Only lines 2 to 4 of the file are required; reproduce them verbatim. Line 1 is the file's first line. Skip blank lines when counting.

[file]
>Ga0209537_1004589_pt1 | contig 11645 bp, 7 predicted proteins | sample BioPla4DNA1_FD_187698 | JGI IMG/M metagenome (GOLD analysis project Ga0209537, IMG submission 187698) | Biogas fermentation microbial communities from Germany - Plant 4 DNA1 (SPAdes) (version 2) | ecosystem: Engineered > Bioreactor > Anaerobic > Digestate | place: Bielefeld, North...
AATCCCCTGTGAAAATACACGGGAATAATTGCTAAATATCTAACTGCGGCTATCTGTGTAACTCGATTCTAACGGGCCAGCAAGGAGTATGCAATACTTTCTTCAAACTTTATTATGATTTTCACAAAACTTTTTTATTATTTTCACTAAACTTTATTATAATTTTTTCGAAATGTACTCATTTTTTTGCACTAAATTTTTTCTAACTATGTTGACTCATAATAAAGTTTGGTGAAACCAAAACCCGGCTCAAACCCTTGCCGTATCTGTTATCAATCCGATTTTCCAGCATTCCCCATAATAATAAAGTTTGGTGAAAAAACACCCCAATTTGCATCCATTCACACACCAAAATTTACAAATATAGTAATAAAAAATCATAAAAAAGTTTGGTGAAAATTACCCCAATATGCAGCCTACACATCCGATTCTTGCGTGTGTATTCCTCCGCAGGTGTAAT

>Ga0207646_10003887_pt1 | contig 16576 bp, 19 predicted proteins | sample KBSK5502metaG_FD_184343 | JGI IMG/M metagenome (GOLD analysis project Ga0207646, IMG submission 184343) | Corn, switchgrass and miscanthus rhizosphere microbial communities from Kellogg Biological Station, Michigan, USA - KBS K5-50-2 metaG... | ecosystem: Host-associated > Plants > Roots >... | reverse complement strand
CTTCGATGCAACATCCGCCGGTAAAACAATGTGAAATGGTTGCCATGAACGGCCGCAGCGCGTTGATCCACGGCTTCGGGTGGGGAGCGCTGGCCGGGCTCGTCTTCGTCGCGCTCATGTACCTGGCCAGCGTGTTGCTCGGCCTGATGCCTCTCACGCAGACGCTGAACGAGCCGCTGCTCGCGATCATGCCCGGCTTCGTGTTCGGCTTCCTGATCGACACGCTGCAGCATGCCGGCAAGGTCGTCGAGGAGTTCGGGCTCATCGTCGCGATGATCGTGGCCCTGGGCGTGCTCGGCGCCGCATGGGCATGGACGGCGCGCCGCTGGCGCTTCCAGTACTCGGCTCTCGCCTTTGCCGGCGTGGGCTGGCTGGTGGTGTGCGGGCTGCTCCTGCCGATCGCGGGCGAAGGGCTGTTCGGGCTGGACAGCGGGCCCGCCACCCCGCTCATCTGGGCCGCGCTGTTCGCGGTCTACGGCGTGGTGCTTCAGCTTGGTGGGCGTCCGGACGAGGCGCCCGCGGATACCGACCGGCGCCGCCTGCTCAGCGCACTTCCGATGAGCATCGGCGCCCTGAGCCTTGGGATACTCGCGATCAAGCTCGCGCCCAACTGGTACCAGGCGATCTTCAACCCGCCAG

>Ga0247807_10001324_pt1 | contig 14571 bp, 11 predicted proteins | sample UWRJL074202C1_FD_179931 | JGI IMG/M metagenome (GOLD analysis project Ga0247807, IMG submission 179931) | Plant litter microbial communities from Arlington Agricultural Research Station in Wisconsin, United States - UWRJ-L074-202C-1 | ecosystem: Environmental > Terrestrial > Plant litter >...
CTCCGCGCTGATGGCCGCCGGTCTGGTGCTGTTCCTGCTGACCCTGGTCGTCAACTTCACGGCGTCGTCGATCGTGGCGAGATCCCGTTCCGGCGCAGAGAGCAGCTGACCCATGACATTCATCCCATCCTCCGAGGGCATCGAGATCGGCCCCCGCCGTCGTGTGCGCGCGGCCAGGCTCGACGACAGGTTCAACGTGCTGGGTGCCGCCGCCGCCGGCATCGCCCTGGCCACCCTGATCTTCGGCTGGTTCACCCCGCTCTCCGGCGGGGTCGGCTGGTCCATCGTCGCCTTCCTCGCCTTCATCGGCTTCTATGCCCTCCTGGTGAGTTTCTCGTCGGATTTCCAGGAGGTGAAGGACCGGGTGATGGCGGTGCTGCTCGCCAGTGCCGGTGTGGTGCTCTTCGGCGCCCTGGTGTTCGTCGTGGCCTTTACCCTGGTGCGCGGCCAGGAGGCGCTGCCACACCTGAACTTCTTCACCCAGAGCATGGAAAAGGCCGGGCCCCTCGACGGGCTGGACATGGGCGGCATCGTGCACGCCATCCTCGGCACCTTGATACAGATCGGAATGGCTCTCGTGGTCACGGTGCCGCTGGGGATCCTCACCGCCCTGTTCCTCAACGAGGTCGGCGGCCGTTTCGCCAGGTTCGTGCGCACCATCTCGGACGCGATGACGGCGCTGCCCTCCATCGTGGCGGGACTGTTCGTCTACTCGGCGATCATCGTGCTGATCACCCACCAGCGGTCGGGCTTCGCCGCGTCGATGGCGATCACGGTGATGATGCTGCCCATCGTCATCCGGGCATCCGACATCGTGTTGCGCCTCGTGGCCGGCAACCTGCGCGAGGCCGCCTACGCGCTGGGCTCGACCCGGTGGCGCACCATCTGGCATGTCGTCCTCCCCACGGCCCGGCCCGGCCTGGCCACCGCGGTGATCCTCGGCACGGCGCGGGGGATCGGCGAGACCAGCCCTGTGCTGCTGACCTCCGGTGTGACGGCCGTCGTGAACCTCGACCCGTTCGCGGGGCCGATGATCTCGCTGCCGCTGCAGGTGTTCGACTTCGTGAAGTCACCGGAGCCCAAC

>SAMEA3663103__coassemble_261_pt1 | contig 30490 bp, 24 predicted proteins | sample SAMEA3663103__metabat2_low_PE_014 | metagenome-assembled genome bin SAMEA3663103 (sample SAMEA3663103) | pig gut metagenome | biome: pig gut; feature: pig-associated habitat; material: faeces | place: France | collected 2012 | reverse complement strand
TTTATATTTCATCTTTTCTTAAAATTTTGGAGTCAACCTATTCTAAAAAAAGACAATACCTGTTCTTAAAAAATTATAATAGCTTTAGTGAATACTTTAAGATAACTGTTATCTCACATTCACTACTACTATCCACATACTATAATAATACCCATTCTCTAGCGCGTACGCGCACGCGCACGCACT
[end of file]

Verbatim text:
AATCCCCTGTGAAAATACACGGGAATAATTGCTAAATATCTAACTGCGGCTATCTGTGTAACTCGATTCTAACGGGCCAGCAAGGAGTATGCAATACTTTCTTCAAACTTTATTATGATTTTCACAAAACTTTTTTATTATTTTCACTAAACTTTATTATAATTTTTTCGAAATGTACTCATTTTTTTGCACTAAATTTTTTCTAACTATGTTGACTCATAATAAAGTTTGGTGAAACCAAAACCCGGCTCAAACCCTTGCCGTATCTGTTATCAATCCGATTTTCCAGCATTCCCCATAATAATAAAGTTTGGTGAAAAAACACCCCAATTTGCATCCATTCACACACCAAAATTTACAAATATAGTAATAAAAAATCATAAAAAAGTTTGGTGAAAATTACCCCAATATGCAGCCTACACATCCGATTCTTGCGTGTGTATTCCTCCGCAGGTGTAAT

>Ga0207646_10003887_pt1 | contig 16576 bp, 19 predicted proteins | sample KBSK5502metaG_FD_184343 | JGI IMG/M metagenome (GOLD analysis project Ga0207646, IMG submission 184343) | Corn, switchgrass and miscanthus rhizosphere microbial communities from Kellogg Biological Station, Michigan, USA - KBS K5-50-2 metaG... | ecosystem: Host-associated > Plants > Roots >... | reverse complement strand
CTTCGATGCAACATCCGCCGGTAAAACAATGTGAAATGGTTGCCATGAACGGCCGCAGCGCGTTGATCCACGGCTTCGGGTGGGGAGCGCTGGCCGGGCTCGTCTTCGTCGCGCTCATGTACCTGGCCAGCGTGTTGCTCGGCCTGATGCCTCTCACGCAGACGCTGAACGAGCCGCTGCTCGCGATCATGCCCGGCTTCGTGTTCGGCTTCCTGATCGACACGCTGCAGCATGCCGGCAAGGTCGTCGAGGAGTTCGGGCTCATCGTCGCGATGATCGTGGCCCTGGGCGTGCTCGGCGCCGCATGGGCATGGACGGCGCGCCGCTGGCGCTTCCAGTACTCGGCTCTCGCCTTTGCCGGCGTGGGCTGGCTGGTGGTGTGCGGGCTGCTCCTGCCGATCGCGGGCGAAGGGCTGTTCGGGCTGGACAGCGGGCCCGCCACCCCGCTCATCTGGGCCGCGCTGTTCGCGGTCTACGGCGTGGTGCTTCAGCTTGGTGGGCGTCCGGACGAGGCGCCCGCGGATACCGACCGGCGCCGCCTGCTCAGCGCACTTCCGATGAGCATCGGCGCCCTGAGCCTTGGGATACTCGCGATCAAGCTCGCGCCCAACTGGTACCAGGCGATCTTCAACCCGCCAG